Hardness is a function of the Carbon content of the steel. Hardening of a steel requires a change in structure from the body-centered cubic structure found at room temperature to the face-centered cubic structure found in the Austenitic region. The steel is heated to Autenitic region. When suddenly quenched, the Martensite is formed. This is a very strong and brittle structure. When slowly quenched it would form Austenite and Pearlite which is a partly hard and partly soft structure. When the cooling rate is extremely slow then it would be mostly Pearlite which is extremely soft.
Hardenability, which is a measure of the depth of full hardness achieved, is related to the type and amount of alloying elements. Different alloys, which have the same amount of Carbon content, will achieve the same amount of maximum hardness; however, the depth of full hardness will vary with the different alloys. The reason to alloy steels is not to increase their strength, but increase their hardenability the ease with which full hardness can be achieved throughout the material.
Usually when hot steel is quenched, most of the cooling happens at the surface, as does the hardening. This propagates into the depth of the material. Alloying helps in the hardening and by determining the right alloy one can achieve the desired properties for the particular application.
Such alloying also helps in reducing the need for a rapid quench cooling thereby eliminate distortions and potential cracking. In addition, thick sections can be hardened fully.
Quenching is the act of rapidly cooling the hot steel to harden the steel.
Water: Quenching can be done by plunging the hot steel in water. The water adjacent to the hot steel vaporizes, and there is no direct contact of the water with the steel. This slows down cooling until the bubbles break and allow water contact with the hot steel. As the water contacts and boils, a great amount of heat is removed from the steel. With good agitation, bubbles can be prevented from sticking to the steel, and thereby prevent soft spots.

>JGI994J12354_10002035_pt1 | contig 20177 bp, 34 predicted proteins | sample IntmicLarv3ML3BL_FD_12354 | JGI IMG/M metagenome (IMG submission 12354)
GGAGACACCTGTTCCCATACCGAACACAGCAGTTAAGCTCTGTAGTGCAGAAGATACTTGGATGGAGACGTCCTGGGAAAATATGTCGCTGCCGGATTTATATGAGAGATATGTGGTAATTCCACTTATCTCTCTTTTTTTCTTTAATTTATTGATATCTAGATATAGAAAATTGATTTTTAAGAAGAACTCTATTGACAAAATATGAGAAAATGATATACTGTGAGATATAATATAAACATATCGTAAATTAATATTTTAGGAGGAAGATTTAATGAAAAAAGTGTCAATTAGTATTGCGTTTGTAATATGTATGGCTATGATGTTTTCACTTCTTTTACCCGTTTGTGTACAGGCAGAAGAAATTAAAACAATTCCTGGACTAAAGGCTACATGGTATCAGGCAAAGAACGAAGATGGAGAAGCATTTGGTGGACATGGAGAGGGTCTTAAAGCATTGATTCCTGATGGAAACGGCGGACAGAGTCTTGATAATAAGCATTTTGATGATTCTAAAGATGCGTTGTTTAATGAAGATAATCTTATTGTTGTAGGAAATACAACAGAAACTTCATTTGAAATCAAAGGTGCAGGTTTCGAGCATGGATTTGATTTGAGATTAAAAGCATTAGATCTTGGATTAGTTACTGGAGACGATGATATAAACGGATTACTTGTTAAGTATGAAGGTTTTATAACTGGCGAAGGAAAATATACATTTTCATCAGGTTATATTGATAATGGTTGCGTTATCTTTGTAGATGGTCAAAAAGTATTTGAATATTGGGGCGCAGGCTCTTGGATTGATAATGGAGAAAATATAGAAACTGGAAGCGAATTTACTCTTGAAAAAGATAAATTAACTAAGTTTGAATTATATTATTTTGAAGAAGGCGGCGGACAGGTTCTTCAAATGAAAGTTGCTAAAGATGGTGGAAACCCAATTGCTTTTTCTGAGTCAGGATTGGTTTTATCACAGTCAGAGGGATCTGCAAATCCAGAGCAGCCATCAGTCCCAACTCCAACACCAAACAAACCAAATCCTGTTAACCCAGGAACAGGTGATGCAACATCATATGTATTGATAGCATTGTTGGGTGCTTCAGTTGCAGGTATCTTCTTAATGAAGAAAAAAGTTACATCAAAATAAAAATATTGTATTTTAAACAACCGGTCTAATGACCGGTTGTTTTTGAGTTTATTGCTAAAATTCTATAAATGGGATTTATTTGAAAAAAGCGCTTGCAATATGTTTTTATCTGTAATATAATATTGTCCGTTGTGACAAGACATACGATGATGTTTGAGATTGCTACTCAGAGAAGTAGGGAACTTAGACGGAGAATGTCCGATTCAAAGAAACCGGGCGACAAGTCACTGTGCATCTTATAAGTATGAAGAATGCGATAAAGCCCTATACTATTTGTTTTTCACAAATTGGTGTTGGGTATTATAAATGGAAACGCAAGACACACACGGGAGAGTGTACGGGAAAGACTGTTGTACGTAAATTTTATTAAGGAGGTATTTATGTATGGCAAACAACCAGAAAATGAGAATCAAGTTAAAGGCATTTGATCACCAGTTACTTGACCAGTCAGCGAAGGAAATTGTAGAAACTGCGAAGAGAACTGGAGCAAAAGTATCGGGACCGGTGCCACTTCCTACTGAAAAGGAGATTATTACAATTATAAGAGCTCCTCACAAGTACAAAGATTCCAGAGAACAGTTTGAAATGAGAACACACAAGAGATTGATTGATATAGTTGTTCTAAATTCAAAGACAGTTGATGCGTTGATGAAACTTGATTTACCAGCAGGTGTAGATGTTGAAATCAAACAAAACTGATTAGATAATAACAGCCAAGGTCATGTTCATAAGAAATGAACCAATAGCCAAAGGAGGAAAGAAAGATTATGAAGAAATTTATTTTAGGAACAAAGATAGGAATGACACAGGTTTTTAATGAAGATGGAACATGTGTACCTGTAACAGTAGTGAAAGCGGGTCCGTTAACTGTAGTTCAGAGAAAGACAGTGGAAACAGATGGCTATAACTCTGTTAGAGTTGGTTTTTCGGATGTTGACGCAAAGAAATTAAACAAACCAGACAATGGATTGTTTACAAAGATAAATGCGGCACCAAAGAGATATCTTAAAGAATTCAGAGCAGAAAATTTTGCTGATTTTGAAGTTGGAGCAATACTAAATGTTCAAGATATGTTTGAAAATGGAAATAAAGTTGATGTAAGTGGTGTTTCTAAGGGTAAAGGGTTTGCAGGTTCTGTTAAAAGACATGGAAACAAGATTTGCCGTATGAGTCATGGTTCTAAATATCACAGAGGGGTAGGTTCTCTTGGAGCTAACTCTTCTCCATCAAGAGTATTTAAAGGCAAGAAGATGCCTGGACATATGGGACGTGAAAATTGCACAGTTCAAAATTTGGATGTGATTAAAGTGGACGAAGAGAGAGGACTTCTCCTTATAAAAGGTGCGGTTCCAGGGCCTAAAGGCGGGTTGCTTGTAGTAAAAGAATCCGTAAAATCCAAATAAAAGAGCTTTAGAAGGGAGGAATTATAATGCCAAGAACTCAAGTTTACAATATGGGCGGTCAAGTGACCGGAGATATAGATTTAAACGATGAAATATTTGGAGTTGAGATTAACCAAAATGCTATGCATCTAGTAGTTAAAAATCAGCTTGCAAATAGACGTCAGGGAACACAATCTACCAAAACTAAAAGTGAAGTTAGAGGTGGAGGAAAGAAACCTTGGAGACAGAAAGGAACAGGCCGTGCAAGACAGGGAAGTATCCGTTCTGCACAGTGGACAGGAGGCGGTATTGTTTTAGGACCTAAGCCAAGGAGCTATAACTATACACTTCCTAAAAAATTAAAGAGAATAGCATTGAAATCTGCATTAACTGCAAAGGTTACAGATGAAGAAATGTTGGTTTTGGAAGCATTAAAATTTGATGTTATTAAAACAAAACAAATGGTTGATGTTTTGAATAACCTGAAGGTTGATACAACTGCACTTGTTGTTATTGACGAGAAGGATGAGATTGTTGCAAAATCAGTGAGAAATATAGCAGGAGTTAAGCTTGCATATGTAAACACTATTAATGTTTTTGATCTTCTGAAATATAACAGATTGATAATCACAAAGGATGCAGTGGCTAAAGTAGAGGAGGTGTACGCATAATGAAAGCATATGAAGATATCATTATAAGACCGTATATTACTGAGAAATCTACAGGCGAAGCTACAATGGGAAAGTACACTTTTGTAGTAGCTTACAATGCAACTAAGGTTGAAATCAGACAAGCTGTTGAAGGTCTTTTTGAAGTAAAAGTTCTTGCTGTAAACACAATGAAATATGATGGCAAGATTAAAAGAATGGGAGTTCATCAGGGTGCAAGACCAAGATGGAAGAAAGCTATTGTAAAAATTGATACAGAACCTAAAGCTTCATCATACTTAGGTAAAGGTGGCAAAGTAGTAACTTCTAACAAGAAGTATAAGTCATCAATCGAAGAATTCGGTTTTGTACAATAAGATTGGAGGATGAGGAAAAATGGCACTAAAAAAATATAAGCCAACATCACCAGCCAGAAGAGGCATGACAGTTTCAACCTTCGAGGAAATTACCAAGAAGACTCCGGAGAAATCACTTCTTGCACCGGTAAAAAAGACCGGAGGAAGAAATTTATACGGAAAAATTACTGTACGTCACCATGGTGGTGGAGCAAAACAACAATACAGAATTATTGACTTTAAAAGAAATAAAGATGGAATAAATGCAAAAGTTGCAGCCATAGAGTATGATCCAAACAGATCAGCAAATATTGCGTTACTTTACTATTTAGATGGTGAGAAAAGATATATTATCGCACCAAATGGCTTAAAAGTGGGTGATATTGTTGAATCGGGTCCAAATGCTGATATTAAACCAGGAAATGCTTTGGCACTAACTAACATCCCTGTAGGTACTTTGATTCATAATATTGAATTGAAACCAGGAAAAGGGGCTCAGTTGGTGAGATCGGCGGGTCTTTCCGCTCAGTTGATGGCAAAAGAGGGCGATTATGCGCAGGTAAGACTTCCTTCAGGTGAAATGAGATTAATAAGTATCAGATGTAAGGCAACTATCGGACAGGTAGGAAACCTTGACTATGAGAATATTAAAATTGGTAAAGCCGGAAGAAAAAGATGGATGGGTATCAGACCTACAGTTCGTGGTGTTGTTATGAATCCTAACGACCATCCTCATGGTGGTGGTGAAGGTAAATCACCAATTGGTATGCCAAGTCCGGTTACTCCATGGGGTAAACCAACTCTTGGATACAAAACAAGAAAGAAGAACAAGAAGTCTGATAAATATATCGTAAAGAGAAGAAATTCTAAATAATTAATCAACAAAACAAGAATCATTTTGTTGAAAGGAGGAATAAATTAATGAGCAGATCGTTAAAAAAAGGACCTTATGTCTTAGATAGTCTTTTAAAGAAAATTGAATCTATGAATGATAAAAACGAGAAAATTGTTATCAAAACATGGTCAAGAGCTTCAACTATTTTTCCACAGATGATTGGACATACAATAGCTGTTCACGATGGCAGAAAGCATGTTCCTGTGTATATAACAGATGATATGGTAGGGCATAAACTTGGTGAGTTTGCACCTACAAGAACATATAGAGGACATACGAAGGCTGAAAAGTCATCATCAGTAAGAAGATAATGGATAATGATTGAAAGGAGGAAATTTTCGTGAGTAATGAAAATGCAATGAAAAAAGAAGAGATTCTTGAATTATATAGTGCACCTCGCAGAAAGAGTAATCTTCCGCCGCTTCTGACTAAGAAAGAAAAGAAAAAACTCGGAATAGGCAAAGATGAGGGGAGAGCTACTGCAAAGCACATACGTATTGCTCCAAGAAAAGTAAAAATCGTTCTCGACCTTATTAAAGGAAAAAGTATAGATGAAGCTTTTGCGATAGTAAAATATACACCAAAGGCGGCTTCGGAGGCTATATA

Water is a good rapid quenching medium, provided good agitation is done. However, water is corrosive with steel, and the rapid cooling can sometimes cause distortion or cracking.
Salt Water: Salt water is a more rapid quench medium than plain water because the bubbles are broken easily and allow for rapid cooling of the part. However, salt water is even more corrosive than plain water, and hence must be rinsed off immediately.
Oil: Oil is used when a slower cooling rate is desired. Since oil has a very high boiling point, the transition from start of Martensite formation to the finish is slow and this reduces the likelihood of cracking. Oil quenching results in fumes, spills, and sometimes a fire hazard.
Polymer quench: Polymer quenches that will produce a cooling rate in between water and oil. The cooling rate can be altered by varying the components in the mixture-as these are composed of water and some glycol polymers. Polymer quenches are capable of producing repeatable results with less corrosion than water and less of a fire hazard than oil. But, these repeatable results are possible only with constant monitoring of the chemistry.
Cryogenic Quench: Cryogenics or deep freezing is done to make sure there is no retained Austenite during quenching. The amount of Martensite formed at quenching is a function of the lowest temperature encountered. At any given temperature of quenching there is a certain amount of Martensite and the balance is untransformed Austenite. This untransformed Austenite is very brittle and can cause loss of strength or hardness, dimensional instability, or cracking.
Quenches are usually done to room temperature. Most medium carbon steels and low alloy steels undergo transformation to 100% Martensite at room temperature. However, high carbon and high alloy steels have retained Austenite at room temperature. To eliminate retained Austenite, the quench temperature has to be lowered. This is the reason to use cryogenic quenching.